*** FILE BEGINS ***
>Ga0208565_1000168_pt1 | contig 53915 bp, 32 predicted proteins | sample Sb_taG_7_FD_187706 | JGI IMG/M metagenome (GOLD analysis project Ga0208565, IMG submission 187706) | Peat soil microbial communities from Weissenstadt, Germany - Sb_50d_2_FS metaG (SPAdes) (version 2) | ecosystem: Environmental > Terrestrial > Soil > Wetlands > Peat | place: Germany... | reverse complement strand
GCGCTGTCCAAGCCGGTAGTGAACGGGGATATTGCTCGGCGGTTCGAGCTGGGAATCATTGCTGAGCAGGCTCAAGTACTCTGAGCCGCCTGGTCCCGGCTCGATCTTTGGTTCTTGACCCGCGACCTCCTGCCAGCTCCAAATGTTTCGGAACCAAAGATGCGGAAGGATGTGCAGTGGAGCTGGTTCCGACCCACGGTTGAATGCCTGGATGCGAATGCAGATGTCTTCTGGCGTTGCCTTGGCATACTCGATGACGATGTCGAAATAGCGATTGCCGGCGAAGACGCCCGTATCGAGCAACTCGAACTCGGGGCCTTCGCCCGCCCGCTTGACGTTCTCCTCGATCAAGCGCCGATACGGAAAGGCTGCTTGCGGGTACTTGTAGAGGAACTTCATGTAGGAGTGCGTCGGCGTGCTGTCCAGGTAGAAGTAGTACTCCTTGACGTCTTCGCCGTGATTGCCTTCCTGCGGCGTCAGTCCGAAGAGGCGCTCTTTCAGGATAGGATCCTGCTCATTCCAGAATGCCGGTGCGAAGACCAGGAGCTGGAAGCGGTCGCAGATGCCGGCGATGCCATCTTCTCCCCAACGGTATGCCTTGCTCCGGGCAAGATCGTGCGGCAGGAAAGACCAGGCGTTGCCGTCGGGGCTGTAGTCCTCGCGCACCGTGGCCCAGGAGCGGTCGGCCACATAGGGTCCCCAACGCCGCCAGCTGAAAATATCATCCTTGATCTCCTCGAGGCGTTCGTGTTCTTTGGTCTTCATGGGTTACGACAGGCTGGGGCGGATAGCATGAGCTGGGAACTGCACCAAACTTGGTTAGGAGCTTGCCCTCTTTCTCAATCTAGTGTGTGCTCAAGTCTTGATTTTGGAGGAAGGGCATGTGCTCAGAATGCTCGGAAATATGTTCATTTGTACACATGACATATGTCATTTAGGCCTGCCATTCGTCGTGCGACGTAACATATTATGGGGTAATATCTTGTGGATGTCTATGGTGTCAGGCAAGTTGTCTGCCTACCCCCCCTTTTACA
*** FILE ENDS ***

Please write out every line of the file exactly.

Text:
>Ga0208565_1000168_pt1 | contig 53915 bp, 32 predicted proteins | sample Sb_taG_7_FD_187706 | JGI IMG/M metagenome (GOLD analysis project Ga0208565, IMG submission 187706) | Peat soil microbial communities from Weissenstadt, Germany - Sb_50d_2_FS metaG (SPAdes) (version 2) | ecosystem: Environmental > Terrestrial > Soil > Wetlands > Peat | place: Germany... | reverse complement strand
GCGCTGTCCAAGCCGGTAGTGAACGGGGATATTGCTCGGCGGTTCGAGCTGGGAATCATTGCTGAGCAGGCTCAAGTACTCTGAGCCGCCTGGTCCCGGCTCGATCTTTGGTTCTTGACCCGCGACCTCCTGCCAGCTCCAAATGTTTCGGAACCAAAGATGCGGAAGGATGTGCAGTGGAGCTGGTTCCGACCCACGGTTGAATGCCTGGATGCGAATGCAGATGTCTTCTGGCGTTGCCTTGGCATACTCGATGACGATGTCGAAATAGCGATTGCCGGCGAAGACGCCCGTATCGAGCAACTCGAACTCGGGGCCTTCGCCCGCCCGCTTGACGTTCTCCTCGATCAAGCGCCGATACGGAAAGGCTGCTTGCGGGTACTTGTAGAGGAACTTCATGTAGGAGTGCGTCGGCGTGCTGTCCAGGTAGAAGTAGTACTCCTTGACGTCTTCGCCGTGATTGCCTTCCTGCGGCGTCAGTCCGAAGAGGCGCTCTTTCAGGATAGGATCCTGCTCATTCCAGAATGCCGGTGCGAAGACCAGGAGCTGGAAGCGGTCGCAGATGCCGGCGATGCCATCTTCTCCCCAACGGTATGCCTTGCTCCGGGCAAGATCGTGCGGCAGGAAAGACCAGGCGTTGCCGTCGGGGCTGTAGTCCTCGCGCACCGTGGCCCAGGAGCGGTCGGCCACATAGGGTCCCCAACGCCGCCAGCTGAAAATATCATCCTTGATCTCCTCGAGGCGTTCGTGTTCTTTGGTCTTCATGGGTTACGACAGGCTGGGGCGGATAGCATGAGCTGGGAACTGCACCAAACTTGGTTAGGAGCTTGCCCTCTTTCTCAATCTAGTGTGTGCTCAAGTCTTGATTTTGGAGGAAGGGCATGTGCTCAGAATGCTCGGAAATATGTTCATTTGTACACATGACATATGTCATTTAGGCCTGCCATTCGTCGTGCGACGTAACATATTATGGGGTAATATCTTGTGGATGTCTATGGTGTCAGGCAAGTTGTCTGCCTACCCCCCCTTTTACA